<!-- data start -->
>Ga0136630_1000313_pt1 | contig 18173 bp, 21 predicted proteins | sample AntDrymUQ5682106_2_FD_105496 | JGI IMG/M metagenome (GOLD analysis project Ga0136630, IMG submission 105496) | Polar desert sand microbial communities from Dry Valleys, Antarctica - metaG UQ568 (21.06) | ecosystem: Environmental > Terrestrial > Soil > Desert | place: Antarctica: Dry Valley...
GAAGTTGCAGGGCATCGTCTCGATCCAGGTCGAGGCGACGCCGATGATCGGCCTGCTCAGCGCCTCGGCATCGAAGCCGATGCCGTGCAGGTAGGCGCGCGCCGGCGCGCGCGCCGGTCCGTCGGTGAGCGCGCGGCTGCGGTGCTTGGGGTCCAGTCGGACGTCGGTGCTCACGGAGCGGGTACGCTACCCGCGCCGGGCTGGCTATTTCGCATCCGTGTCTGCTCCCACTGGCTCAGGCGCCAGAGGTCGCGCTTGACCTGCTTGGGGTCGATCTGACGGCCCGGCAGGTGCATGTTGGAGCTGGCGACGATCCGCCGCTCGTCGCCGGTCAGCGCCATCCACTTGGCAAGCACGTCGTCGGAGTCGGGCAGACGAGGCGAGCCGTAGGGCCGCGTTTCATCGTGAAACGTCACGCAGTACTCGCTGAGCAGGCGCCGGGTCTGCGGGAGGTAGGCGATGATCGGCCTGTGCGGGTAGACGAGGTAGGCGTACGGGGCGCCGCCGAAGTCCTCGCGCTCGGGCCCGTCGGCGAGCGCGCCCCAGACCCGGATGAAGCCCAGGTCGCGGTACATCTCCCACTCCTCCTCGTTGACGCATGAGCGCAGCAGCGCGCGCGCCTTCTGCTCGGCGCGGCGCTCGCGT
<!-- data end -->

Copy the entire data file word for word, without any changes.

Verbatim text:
>Ga0136630_1000313_pt1 | contig 18173 bp, 21 predicted proteins | sample AntDrymUQ5682106_2_FD_105496 | JGI IMG/M metagenome (GOLD analysis project Ga0136630, IMG submission 105496) | Polar desert sand microbial communities from Dry Valleys, Antarctica - metaG UQ568 (21.06) | ecosystem: Environmental > Terrestrial > Soil > Desert | place: Antarctica: Dry Valley...
GAAGTTGCAGGGCATCGTCTCGATCCAGGTCGAGGCGACGCCGATGATCGGCCTGCTCAGCGCCTCGGCATCGAAGCCGATGCCGTGCAGGTAGGCGCGCGCCGGCGCGCGCGCCGGTCCGTCGGTGAGCGCGCGGCTGCGGTGCTTGGGGTCCAGTCGGACGTCGGTGCTCACGGAGCGGGTACGCTACCCGCGCCGGGCTGGCTATTTCGCATCCGTGTCTGCTCCCACTGGCTCAGGCGCCAGAGGTCGCGCTTGACCTGCTTGGGGTCGATCTGACGGCCCGGCAGGTGCATGTTGGAGCTGGCGACGATCCGCCGCTCGTCGCCGGTCAGCGCCATCCACTTGGCAAGCACGTCGTCGGAGTCGGGCAGACGAGGCGAGCCGTAGGGCCGCGTTTCATCGTGAAACGTCACGCAGTACTCGCTGAGCAGGCGCCGGGTCTGCGGGAGGTAGGCGATGATCGGCCTGTGCGGGTAGACGAGGTAGGCGTACGGGGCGCCGCCGAAGTCCTCGCGCTCGGGCCCGTCGGCGAGCGCGCCCCAGACCCGGATGAAGCCCAGGTCGCGGTACATCTCCCACTCCTCCTCGTTGACGCATGAGCGCAGCAGCGCGCGCGCCTTCTGCTCGGCGCGGCGCTCGCGT